Month: February 2019

Workplace discrimination is illegal, yet it persists. Here’s why

In late 2006, Law and 18 of his fellow black coworkers sought relief through the US Equal Employment Opportunity Commission, the agency created to investigate workers’ complaints of job discrimination. A year later, their case still not resolved, they gave up waiting on the EEOC for help.

That’s how it often goes. Each year, the EEOC and its state and local partner agencies close more than 100,000 cases — but workers receive some form of assistance, such as money or a change in work conditions, only 18 percent of the time. Employees seeking help are even less likely to get it now than when Law went to the agency.

Allegations Against the Maker of OxyContin Are Piling Up.

Executives from Purdue Pharma, the manufacturer of the powerful opioid painkiller OxyContin, admitted in federal court in 2007 that Purdue’s marketing practices and interactions with doctors had understated the strength and addictive potential of the drug — an omission that many experts believe contributed to an opioid epidemic that claimed nearly 50,000 American lives in 2017 alone.

But on Thursday, the release of a previously sealed deposition from 2015 showed that Purdue executives knew of OxyContin’s strength long before that $600 million settlement. The deposition, which had been filed in court, revealed that Dr. Richard Sackler — part of the family that founded and controls Purdue, and who has served as Purdue’s president and co-chairman of the board — knew as early as 1997 that OxyContin was much stronger than morphine, but chose not to share that knowledge with doctors.

3M settlement shows how little we care if veterans come home whole

Members of the armed forces for the United States military set a standard for performance unlike any the world has ever known. For those who serve in theaters of war, it often costs them the maximum. All give some; few come home the same.

Our country has taken great strides to improve how we care for and provide to those who return from war with very visible injuries. The resources that are made available to our veterans who are maimed, dismembered and disfigured are immeasurably greater than what was available to servicemen and women of past generations. Prosthetics post 1993 Somalia come to mind as a great accomplishment. However, we continue as a society to fail those who come home with non-visible wounds. Worse, we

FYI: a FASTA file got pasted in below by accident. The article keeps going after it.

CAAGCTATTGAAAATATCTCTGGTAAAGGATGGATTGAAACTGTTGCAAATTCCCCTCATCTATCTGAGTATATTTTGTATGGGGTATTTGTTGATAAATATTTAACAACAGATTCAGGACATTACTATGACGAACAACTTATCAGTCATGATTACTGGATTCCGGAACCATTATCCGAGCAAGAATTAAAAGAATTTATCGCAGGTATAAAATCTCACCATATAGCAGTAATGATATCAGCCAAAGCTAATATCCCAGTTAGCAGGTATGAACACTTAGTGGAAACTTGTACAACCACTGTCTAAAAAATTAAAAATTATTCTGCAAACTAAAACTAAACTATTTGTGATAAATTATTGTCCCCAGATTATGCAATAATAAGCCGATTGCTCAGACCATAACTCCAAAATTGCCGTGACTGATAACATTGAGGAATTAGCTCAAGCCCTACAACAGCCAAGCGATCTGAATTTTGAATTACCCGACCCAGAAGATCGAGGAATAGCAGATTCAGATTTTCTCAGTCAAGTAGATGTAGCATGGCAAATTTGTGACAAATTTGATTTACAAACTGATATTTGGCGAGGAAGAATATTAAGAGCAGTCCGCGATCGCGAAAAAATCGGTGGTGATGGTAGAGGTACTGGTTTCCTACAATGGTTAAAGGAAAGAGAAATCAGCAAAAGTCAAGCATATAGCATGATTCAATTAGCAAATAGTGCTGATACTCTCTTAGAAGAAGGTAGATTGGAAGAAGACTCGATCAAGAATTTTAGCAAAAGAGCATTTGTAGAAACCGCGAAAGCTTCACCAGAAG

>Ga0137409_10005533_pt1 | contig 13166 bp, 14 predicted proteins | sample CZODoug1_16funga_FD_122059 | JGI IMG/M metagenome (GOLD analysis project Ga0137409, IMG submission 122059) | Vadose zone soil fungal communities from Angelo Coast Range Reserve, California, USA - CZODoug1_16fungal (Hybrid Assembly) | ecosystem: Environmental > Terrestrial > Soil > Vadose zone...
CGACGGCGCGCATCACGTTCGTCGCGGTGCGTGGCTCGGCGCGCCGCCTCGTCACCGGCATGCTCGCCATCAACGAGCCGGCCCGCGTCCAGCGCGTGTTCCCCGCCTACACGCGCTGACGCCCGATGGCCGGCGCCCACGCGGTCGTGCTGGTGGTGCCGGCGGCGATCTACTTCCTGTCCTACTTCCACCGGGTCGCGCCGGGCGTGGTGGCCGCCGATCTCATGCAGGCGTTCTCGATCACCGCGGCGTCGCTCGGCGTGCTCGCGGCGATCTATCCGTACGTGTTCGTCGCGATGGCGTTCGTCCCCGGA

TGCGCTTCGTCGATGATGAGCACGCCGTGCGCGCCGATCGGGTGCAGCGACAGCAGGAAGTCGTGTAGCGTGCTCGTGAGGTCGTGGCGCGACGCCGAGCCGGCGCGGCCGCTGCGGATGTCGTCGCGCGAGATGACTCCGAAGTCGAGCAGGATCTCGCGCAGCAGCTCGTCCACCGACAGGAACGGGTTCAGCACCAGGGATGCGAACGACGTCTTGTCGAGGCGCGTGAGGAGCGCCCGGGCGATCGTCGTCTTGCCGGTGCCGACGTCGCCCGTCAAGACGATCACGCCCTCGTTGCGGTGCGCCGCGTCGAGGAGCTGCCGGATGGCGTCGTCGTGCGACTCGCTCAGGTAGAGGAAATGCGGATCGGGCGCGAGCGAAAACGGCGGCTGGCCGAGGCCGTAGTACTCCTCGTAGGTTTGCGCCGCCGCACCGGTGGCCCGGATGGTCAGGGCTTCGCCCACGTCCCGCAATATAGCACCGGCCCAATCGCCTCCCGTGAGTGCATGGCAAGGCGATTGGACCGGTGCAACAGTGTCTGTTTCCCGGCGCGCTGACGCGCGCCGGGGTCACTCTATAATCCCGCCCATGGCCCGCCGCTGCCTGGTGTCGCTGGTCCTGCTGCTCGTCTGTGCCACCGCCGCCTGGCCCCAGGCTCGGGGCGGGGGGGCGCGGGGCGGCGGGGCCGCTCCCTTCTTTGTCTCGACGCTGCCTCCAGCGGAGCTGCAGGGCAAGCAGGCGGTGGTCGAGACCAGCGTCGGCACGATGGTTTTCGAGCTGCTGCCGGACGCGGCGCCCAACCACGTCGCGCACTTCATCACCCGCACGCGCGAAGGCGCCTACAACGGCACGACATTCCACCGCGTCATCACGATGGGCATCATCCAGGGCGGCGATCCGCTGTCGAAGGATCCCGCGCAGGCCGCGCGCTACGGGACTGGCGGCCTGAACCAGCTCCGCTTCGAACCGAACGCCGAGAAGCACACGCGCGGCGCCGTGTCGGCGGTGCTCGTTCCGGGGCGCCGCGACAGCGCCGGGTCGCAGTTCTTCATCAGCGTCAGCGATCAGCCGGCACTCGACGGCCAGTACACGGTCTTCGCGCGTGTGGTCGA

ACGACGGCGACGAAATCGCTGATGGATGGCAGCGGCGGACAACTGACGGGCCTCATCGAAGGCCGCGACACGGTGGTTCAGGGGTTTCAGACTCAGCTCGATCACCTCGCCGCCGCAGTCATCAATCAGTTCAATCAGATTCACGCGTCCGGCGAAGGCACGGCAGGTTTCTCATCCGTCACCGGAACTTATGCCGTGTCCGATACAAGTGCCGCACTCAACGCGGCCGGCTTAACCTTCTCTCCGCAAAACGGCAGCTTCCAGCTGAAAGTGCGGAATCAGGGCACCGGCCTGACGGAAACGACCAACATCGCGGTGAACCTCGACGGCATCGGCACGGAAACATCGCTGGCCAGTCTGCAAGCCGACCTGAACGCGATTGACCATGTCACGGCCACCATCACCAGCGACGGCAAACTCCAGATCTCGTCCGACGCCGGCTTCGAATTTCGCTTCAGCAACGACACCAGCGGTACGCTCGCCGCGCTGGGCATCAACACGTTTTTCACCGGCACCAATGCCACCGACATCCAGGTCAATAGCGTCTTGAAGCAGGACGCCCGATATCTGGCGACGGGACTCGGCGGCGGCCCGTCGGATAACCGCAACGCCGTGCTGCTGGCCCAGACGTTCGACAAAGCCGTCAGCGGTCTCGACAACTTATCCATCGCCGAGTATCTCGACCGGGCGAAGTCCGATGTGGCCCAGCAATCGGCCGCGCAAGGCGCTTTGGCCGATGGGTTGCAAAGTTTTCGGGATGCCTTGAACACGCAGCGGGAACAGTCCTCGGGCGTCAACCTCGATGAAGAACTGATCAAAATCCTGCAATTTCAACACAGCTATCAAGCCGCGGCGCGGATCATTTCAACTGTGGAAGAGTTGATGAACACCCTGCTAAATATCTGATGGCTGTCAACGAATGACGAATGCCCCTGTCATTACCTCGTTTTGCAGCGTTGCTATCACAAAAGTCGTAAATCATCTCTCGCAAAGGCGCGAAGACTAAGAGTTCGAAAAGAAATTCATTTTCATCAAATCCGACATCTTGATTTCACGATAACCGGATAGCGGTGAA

Cordis IVC Filter Lawsuit

In early December of 2018, twenty-seven people filed a lawsuit against the Cordis Corporation, the manufacturers of the OptEase® Vena Cava Filter, also known as an IVC filter. The plaintiffs allege that these defective IVC filters have resulted in life-threatening blood clots and other serious injuries.

Because of the nature of the filter, some of the plaintiffs cannot have it removed, as it has become embedded in the walls of the vena cava, and removing it is too dangerous. These patients have not only suffered life-threatening injuries, but the filter causing these injuries – and possible future incidents – must stay in their bodies for the rest of their lives. It is like having a time bomb in the body.

McKinsey Advised Purdue Pharma How to ‘Turbocharge’ Opioid Sales, Lawsuit Says

The world’s most prestigious management-consulting firm, McKinsey & Company, has been drawn into a national reckoning over who bears responsibility for the opioid crisis that has devastated families and communities across America.

In legal papers released in unredacted form on Thursday, the Massachusetts attorney general said McKinsey had helped the maker of OxyContin fan the flames of the opioid epidemic. McKinsey’s consultants, the attorney general revealed, had instructed the drug company, Purdue Pharma, on how to “turbocharge” sales of OxyContin, how to counter efforts by drug enforcement agents to reduce opioid use, and were part of a team that looked at how “to counter the emotional messages from mothers with teenagers that overdosed” on the drug.

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